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Hike for Health—and to help the Whistler Health Care Centre

The Whistler Health Care Foundation’s inaugural spring fundraiser is set for June 19
The Whistler Health Care Foundation’s inaugural Hike for Health is set to take place on Father’s Day, on Sunday, June 19

Even though the alpine is still covered in snow, hiking season is approaching—fast. 

If you’re looking for a way to ease back into uphill travel as the weather warms up, the Whistler Health Care Foundation’s (WHCF) upcoming fundraiser is giving locals a chance to do exactly that, all while giving back to the Whistler Health Care Centre (WHCC) and the heroes who keep it running. 

The WHCF’s inaugural Hike for Health is set to take place on Father’s Day, on Sunday, June 19. Participants will meet at the base of Blackcomb Gondola before setting off along Blackcomb’s ascent trails. Originally, the intent was to offer hikers the choice between the Little Burn, Big Burn and Heartburn trails, but with snow still covering much of the terrain above mid-station, it’s looking increasingly like participants will make the trip halfway up the mountain, before hopping into a gondola (or turning around) to head back to the valley bottom. Anyone unable to hike is welcome to participate by riding the gondola in both directions.

“Health care in Whistler affects every single one of us in the community, and so the fact that there’s a fundraiser that’s affordable and fun and makes a big difference, I think is a great way to include everybody,” said Dr. Fern von der Porten, an emergency physician and WHCC medical director.

Entry fees—$35 for a single hiker ticket, or $100 for a family of four (all participants must be from the same household, with a maximum of two adults)—include a day pass for the Blackcomb Gondola, as well as a $10 food voucher from Whistler Blackcomb, plus “the opportunity to do the hike with lots of cheerleading and aid stations and surprises” along the way, said Jen Black, vice chair of the WHCF’s board of directors.

With about 50 of the 200 available tickets already spoken for, Black expects the event to be a sold-out success. Though the WHCF has already surpassed the $50,000 fundraising goal it set through sponsorships, “there’s no cap on what we’d like to raise because there’s always needs at the health-care centre,” said Black. Other ways to support the fundraiser are with a donation, by signing up to volunteer, or by purchasing a pair of Hike for Health-branded socks.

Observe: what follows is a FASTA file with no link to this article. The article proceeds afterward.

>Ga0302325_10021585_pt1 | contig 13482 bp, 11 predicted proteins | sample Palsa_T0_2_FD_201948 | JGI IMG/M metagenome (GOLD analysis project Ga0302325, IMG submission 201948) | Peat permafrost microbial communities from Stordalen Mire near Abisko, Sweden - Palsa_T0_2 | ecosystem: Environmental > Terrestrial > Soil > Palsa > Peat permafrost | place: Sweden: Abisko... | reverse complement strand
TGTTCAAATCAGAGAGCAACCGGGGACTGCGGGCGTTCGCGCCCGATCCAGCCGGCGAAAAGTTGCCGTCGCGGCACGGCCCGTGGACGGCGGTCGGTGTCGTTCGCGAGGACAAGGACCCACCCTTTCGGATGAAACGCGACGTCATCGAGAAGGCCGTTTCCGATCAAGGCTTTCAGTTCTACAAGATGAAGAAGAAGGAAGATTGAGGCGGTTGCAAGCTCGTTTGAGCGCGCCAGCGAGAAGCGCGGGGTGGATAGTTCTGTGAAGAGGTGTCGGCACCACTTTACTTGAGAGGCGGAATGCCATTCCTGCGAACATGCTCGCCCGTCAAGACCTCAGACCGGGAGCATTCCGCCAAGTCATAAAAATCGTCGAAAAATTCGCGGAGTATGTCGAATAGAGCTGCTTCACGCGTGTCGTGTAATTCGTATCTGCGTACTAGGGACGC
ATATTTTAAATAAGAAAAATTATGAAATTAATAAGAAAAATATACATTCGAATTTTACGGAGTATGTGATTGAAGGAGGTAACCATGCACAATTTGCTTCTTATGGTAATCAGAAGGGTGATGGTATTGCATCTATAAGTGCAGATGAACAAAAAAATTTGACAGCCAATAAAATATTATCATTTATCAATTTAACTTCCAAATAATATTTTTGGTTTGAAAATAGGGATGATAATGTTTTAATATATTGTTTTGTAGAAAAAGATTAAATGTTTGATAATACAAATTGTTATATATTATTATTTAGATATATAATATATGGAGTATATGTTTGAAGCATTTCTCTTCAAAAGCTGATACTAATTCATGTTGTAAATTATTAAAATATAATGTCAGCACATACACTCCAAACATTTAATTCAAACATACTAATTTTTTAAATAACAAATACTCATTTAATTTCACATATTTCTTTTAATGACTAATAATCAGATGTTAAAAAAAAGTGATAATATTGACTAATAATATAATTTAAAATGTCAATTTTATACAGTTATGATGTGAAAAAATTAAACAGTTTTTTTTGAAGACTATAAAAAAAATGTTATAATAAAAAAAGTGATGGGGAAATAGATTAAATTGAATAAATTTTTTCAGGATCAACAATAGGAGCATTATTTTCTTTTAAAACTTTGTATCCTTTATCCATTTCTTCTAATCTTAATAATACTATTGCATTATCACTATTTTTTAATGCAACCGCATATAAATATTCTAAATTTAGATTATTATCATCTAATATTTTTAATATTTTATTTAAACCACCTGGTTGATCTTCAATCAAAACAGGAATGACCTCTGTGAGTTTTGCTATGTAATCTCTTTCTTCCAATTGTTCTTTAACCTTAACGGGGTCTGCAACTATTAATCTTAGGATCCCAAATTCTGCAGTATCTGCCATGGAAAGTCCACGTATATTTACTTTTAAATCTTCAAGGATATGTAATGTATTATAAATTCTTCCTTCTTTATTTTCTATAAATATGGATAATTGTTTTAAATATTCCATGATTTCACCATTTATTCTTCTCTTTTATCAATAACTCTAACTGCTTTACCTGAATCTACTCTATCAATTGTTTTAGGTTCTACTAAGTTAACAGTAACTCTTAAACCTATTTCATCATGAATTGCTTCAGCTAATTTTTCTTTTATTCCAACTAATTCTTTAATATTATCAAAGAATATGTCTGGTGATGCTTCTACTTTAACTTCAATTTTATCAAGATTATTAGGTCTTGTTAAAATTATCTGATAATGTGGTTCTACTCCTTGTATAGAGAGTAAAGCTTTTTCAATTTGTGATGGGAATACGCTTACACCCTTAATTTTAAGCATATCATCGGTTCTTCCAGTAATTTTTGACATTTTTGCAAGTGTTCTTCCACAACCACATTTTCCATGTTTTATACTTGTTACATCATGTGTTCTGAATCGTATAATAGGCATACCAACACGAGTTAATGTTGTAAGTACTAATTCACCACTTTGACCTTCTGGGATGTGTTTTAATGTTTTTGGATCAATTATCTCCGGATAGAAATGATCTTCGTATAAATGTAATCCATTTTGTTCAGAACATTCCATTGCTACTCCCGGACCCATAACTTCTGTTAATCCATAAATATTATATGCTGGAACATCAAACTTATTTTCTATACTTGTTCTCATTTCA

Whistler Blackcomb is generously supporting the event—with that support coming in the form of a $20,000 Epic Promise grant—alongside the Touchet family, among others. 

The event is more than two years in the making, said Black, after the idea for Hike for Health was broached in December 2019. The community event was originally intended to help raise funds for the WHCC’s new trauma room. 

“We were starting to get the ball rolling when COVID hit, and health care went to the top of everyone’s agenda,” she explained. “We opened the campaign for the trauma room, and it was the fastest campaign we’ve ever had for fundraising, so we were able to get all the funds into the trauma room well before we expected to.” 

The WHCF is responsible for funding the $1.5-million renovation to the WHCC’s trauma room, unveiled earlier this year. 

As it became increasingly possible to host events safely, the WHFC turned its sights back to the fundraising idea with a new focus in mind. The board is re-centring its efforts to instead fund medical equipment upgrades for the new trauma room and WHCC, “so that we can continue to have this amazing emergency facility, and as an opportunity to acknowledge all of the health-care workers who’ve helped us through this crazy time,” said Black. “So it’s sort of a party to honour them, as well.” 

On the cusp of what is expected to be a busy bike park and tourist season, “Working with modern technology enables us to provide the best care,” said von der Porten. 

“Advances in medicine are happening all the time, and what we want to do as a health-care providing team is give the best possible care that’s available, and often that does mean buying equipment that is outside of the health authority budget,” she said. “And that’s something that the Whistler Health Care Foundation has allowed us to do.” 

British Columbia is currently in the midst of a continuing health-care crisis, von der Porten pointed out, with a health-care system that was already stretched thin before the COVID-19 pandemic placed major burdens not only on health-care workers, but on the provincial budget. 

Those stressors came in addition to the ongoing family doctor shortage, she added.

“There’s many layers of challenges in the health-care system right now, and the one thing that’s really special for us in Whistler is that we have such strong [fundraising],” said von der Porten. “[That] can identify the gaps and help to fill them in so that we are not just in a queue for new equipment, and that we can actually be proactive and achieve our goals.”

Find more info and register for the event at